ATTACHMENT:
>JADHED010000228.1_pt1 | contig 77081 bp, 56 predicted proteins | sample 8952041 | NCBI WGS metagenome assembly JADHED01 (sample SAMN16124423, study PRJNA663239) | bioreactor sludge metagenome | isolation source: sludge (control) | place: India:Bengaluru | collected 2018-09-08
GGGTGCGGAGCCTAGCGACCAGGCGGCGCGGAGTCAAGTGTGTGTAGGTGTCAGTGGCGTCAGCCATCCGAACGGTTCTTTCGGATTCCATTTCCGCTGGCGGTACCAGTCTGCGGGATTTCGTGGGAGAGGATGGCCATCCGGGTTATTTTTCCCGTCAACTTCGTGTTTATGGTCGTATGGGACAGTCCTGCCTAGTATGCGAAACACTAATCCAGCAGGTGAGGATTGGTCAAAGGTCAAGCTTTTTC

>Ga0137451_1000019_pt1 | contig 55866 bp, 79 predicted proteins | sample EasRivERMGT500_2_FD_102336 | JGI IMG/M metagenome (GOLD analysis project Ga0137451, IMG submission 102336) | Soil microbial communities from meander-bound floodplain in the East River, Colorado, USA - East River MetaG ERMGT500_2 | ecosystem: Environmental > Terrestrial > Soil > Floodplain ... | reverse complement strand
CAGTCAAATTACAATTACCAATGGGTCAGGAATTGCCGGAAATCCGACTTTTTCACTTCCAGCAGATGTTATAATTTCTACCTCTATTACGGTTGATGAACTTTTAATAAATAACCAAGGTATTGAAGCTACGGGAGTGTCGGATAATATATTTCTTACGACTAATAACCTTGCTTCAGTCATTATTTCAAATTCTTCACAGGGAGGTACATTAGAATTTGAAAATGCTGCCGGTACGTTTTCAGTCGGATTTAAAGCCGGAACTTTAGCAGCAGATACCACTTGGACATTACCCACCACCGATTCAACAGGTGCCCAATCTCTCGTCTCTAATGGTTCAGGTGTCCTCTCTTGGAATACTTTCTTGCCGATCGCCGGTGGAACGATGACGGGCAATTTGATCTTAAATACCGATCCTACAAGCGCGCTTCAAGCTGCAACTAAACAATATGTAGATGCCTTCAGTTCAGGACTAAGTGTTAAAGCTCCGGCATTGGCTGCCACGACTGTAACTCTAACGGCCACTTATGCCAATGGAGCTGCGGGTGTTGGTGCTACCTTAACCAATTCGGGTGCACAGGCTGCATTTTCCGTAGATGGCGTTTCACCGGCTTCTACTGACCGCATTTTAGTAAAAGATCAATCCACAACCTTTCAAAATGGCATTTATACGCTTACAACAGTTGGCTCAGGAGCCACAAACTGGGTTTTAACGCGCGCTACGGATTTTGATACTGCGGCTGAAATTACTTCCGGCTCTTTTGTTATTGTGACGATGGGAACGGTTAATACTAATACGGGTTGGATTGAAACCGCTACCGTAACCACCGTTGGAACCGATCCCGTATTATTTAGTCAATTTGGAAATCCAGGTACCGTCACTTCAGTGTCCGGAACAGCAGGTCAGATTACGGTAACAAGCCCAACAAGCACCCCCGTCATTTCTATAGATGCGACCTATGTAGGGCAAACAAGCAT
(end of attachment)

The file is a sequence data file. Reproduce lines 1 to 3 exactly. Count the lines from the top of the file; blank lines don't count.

>JADHED010000228.1_pt1 | contig 77081 bp, 56 predicted proteins | sample 8952041 | NCBI WGS metagenome assembly JADHED01 (sample SAMN16124423, study PRJNA663239) | bioreactor sludge metagenome | isolation source: sludge (control) | place: India:Bengaluru | collected 2018-09-08
GGGTGCGGAGCCTAGCGACCAGGCGGCGCGGAGTCAAGTGTGTGTAGGTGTCAGTGGCGTCAGCCATCCGAACGGTTCTTTCGGATTCCATTTCCGCTGGCGGTACCAGTCTGCGGGATTTCGTGGGAGAGGATGGCCATCCGGGTTATTTTTCCCGTCAACTTCGTGTTTATGGTCGTATGGGACAGTCCTGCCTAGTATGCGAAACACTAATCCAGCAGGTGAGGATTGGTCAAAGGTCAAGCTTTTTC

>Ga0137451_1000019_pt1 | contig 55866 bp, 79 predicted proteins | sample EasRivERMGT500_2_FD_102336 | JGI IMG/M metagenome (GOLD analysis project Ga0137451, IMG submission 102336) | Soil microbial communities from meander-bound floodplain in the East River, Colorado, USA - East River MetaG ERMGT500_2 | ecosystem: Environmental > Terrestrial > Soil > Floodplain ... | reverse complement strand